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When Do Discretionary Changes in Government Spending or Taxes Have Larger Effects?

Listed author(s):
  • Steven M. Fazzari

    ()

    (Washington University in St. Louis)

  • James Morley

    ()

    (University of New South Wales)

  • Irina B. Panovska

    ()

    (Lehigh University)

We investigate when discretionary increases and decreases in government spending or taxes have larger effects using a nonlinear vector autoregressive model with fiscal shocks identified via sign restrictions. We confirm previous empirical findings of state dependence in the relationship between fiscal policy and aggregate output, with the nonlinearity related to a broad measure of economic slack that displays strong asymmetry across the business cycle. This state dependence has important implications for the timing of stimulus or austerity measures. We find that tax cuts and spending increases have similarly large stimulative effects in periods of excessive slack, but are much less effective, especially in the case of spending increases, when the economy is close to or above potential. In terms of austerity measures designed to reduce the debt-to-GDP ratio, we find that tax increases and spending cuts are most contractionary and largely self defeating in periods of excessive slack, while only spending cuts lead to any significant reduction in the debt-to-GDP ratio when the economy is close to or above potential. The effectiveness of discretionary spending, including its state dependence, appears to be due almost entirely to the response of aggregate consumption, while the responses of both consumption and investment to discretionary taxes are state dependent, but investment appears to play the larger role in terms of their effectiveness.

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File URL: http://research.economics.unsw.edu.au/RePEc/papers/2017-04.pdf
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Paper provided by School of Economics, The University of New South Wales in its series Discussion Papers with number 2017-04.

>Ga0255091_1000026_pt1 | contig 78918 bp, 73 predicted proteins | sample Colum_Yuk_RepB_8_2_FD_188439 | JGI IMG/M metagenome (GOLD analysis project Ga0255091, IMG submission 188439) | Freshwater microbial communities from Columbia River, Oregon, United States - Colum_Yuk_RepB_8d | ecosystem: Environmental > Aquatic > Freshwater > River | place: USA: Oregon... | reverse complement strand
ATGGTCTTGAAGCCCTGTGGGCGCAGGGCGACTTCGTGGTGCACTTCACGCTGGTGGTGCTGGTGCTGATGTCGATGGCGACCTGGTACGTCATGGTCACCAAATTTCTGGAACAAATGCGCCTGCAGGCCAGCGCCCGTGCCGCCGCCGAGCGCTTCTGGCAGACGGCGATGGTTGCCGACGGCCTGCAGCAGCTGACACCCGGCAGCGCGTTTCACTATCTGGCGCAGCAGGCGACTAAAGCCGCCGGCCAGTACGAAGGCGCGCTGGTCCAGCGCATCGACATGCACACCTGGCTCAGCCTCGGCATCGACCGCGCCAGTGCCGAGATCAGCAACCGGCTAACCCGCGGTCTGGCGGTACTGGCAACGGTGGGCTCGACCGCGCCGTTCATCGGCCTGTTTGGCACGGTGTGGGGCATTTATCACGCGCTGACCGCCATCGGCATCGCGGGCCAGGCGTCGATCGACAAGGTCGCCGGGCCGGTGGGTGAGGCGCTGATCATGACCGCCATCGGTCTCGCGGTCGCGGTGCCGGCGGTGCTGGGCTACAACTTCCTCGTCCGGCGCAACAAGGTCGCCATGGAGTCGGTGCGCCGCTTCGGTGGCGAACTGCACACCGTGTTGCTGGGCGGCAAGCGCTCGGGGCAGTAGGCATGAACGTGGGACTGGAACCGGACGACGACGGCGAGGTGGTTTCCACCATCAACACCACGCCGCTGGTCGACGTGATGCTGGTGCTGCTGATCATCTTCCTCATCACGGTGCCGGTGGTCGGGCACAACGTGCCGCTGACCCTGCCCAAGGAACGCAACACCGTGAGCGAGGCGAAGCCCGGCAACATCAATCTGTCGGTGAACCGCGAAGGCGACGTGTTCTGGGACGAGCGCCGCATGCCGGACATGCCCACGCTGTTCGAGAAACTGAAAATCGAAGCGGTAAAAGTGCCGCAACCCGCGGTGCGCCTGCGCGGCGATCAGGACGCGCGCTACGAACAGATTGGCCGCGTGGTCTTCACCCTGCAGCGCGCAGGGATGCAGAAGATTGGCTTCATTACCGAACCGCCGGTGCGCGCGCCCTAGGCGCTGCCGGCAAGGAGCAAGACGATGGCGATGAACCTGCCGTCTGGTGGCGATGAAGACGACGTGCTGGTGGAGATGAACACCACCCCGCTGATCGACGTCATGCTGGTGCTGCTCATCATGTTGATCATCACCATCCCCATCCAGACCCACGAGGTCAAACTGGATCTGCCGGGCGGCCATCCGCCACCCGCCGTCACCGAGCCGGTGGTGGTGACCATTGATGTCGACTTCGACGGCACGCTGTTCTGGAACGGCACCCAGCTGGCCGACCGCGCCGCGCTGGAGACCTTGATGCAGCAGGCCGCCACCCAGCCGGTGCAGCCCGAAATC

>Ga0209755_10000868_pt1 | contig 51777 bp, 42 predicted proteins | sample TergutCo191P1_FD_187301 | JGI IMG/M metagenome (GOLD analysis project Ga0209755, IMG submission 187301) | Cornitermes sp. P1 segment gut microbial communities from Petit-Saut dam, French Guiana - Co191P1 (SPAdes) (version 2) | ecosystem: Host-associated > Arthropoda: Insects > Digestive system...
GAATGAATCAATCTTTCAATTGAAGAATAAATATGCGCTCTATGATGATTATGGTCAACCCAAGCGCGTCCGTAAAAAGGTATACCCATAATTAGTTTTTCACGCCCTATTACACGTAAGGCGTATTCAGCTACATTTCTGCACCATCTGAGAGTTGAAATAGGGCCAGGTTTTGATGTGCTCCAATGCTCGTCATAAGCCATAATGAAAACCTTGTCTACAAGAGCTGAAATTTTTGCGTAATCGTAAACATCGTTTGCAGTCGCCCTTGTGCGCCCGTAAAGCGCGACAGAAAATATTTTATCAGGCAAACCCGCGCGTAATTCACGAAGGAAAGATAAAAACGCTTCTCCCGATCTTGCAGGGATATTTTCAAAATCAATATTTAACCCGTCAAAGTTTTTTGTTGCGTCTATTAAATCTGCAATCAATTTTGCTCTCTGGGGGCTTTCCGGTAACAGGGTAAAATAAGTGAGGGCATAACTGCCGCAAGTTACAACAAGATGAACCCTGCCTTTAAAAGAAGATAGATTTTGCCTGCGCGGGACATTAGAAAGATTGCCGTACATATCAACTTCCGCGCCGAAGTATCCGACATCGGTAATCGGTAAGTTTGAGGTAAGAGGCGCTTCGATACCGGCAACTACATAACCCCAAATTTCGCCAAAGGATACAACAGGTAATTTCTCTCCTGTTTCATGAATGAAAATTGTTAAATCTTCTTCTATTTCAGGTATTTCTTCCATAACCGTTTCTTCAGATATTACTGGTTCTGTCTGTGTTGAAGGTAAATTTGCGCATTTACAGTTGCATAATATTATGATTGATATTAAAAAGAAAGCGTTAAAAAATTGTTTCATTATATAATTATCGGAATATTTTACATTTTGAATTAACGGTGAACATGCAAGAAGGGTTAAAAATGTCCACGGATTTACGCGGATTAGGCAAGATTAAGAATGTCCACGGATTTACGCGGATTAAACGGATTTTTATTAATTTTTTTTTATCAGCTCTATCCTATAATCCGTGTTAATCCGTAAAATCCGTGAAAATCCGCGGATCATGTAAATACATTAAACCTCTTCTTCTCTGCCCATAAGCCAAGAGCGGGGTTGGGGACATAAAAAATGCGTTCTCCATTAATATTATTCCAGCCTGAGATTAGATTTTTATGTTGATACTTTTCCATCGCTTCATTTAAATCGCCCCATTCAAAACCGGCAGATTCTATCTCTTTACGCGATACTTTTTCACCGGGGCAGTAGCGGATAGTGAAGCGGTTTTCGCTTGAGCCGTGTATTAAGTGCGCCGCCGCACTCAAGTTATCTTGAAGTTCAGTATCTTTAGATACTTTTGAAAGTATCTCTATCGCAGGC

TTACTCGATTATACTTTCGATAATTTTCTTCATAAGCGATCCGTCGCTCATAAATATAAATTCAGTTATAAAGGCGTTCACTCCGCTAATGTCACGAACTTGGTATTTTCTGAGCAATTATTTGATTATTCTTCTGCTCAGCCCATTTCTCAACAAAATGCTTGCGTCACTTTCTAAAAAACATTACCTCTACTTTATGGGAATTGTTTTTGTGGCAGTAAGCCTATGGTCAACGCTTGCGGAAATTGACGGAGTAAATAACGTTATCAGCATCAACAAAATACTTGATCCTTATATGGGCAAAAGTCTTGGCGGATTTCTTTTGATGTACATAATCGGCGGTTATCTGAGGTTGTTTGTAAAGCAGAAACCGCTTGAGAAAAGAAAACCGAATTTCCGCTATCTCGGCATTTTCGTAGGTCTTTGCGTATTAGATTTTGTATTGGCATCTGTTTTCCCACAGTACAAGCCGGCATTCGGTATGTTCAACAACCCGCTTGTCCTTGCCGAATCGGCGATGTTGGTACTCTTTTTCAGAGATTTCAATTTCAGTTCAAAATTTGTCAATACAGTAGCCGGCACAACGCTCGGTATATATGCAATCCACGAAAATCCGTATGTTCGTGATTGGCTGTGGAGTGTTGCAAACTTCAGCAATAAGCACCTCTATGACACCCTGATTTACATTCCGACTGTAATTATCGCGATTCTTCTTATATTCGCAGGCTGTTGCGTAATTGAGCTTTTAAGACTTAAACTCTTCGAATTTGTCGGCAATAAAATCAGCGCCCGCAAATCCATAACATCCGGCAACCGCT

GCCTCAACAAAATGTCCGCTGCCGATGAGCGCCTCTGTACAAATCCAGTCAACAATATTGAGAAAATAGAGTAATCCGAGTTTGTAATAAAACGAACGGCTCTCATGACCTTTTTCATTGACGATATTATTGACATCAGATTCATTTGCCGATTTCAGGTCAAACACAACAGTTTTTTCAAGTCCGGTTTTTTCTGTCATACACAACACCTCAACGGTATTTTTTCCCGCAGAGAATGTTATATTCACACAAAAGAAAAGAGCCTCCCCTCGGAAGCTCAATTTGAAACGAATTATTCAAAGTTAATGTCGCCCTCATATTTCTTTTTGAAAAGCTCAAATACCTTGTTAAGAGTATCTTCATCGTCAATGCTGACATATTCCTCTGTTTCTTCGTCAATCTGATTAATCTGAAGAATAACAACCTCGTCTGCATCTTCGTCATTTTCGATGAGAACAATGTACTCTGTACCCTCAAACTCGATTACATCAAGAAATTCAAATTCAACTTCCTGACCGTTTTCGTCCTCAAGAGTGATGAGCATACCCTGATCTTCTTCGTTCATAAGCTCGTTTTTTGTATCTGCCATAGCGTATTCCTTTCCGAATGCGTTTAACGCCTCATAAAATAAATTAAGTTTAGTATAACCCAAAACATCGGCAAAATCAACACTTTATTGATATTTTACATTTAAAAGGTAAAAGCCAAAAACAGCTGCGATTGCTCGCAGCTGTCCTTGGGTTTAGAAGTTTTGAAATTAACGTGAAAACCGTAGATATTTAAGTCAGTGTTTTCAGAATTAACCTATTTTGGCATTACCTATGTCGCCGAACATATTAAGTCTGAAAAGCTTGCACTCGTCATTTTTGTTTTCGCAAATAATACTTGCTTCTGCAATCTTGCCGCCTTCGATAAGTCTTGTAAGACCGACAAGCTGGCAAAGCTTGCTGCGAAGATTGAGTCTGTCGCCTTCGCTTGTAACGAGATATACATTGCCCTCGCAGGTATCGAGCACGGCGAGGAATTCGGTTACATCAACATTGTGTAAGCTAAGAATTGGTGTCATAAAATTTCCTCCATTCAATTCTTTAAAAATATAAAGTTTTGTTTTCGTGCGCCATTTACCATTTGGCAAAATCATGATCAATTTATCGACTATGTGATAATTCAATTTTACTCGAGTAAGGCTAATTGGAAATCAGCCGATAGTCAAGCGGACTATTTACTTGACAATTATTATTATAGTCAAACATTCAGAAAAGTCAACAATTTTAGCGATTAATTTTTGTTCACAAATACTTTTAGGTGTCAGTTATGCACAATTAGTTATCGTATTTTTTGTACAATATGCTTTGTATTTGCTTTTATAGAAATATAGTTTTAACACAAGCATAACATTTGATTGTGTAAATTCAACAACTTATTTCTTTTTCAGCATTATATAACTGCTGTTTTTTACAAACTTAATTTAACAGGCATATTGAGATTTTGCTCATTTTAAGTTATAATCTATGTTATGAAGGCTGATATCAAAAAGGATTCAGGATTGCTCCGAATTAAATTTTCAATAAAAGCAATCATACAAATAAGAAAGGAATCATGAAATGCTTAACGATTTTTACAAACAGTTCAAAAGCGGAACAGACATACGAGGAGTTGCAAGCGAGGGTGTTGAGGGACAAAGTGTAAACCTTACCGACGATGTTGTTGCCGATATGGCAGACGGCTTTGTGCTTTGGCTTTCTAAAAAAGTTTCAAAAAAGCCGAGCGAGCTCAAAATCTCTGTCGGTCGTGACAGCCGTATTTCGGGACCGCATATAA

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Length: 65 pages
Date of creation: Feb 2017
Handle: RePEc:swe:wpaper:2017-04
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  1. Perron, Pierre & Wada, Tatsuma, 2009. "Let's take a break: Trends and cycles in US real GDP," Journal of Monetary Economics, Elsevier, vol. 56(6), pages 749-765, September.
  2. Orphanides, Athanasios & van Norden, Simon, 2005. "The Reliability of Inflation Forecasts Based on Output Gap Estimates in Real Time," Journal of Money, Credit and Banking, Blackwell Publishing, vol. 37(3), pages 583-601, June.
  3. Baum, Anja & Koester, Gerrit B., 2011. "The impact of fiscal policy on economic activity over the business cycle - evidence from a threshold VAR analysis," Discussion Paper Series 1: Economic Studies 2011,03, Deutsche Bundesbank, Research Centre.
  4. Silvana Tenreyro & Gregory Thwaites, 2016. "Pushing on a String: US Monetary Policy Is Less Powerful in Recessions," American Economic Journal: Macroeconomics, American Economic Association, vol. 8(4), pages 43-74, October.
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  7. Giovanni Caggiano & Efrem Castelnuovo & Valentina Colombo & Gabriela Nodari, 2014. "Estimating fiscal multipliers: evidence from a nonlinear world," "Marco Fanno" Working Papers 0179, Dipartimento di Scienze Economiche "Marco Fanno".
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  9. Olivier Blanchard & Roberto Perotti, 2002. "An Empirical Characterization of the Dynamic Effects of Changes in Government Spending and Taxes on Output," The Quarterly Journal of Economics, Oxford University Press, vol. 117(4), pages 1329-1368.
  10. James Cloyne, 2013. "Discretionary Tax Changes and the Macroeconomy: New Narrative Evidence from the United Kingdom," American Economic Review, American Economic Association, vol. 103(4), pages 1507-1528, June.
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  12. Timo Teräsvirta & Yukai Yang, 2014. "Linearity and Misspecification Tests for Vector Smooth Transition Regression Models," CREATES Research Papers 2014-04, Department of Economics and Business Economics, Aarhus University.
  13. Morita, Hiroshi, 2015. "State-dependent effects of fiscal policy in Japan: Do rule-of-thumb households increase the effects of fiscal policy?," Journal of Macroeconomics, Elsevier, vol. 43(C), pages 49-61.
  14. Michele Campolieti & Deborah Gefang & Gary Koop, 2014. "Time Variation In The Dynamics Of Worker Flows: Evidence From North America And Europe," Journal of Applied Econometrics, John Wiley & Sons, Ltd., vol. 29(2), pages 265-290, March.
  15. Lo, Ming Chien & Piger, Jeremy, 2005. "Is the Response of Output to Monetary Policy Asymmetric? Evidence from a Regime-Switching Coefficients Model," Journal of Money, Credit and Banking, Blackwell Publishing, vol. 37(5), pages 865-886, October.
  16. Jones, Paul M. & Olson, Eric & Wohar, Mark E., 2015. "Asymmetric tax multipliers," Journal of Macroeconomics, Elsevier, vol. 43(C), pages 38-48.
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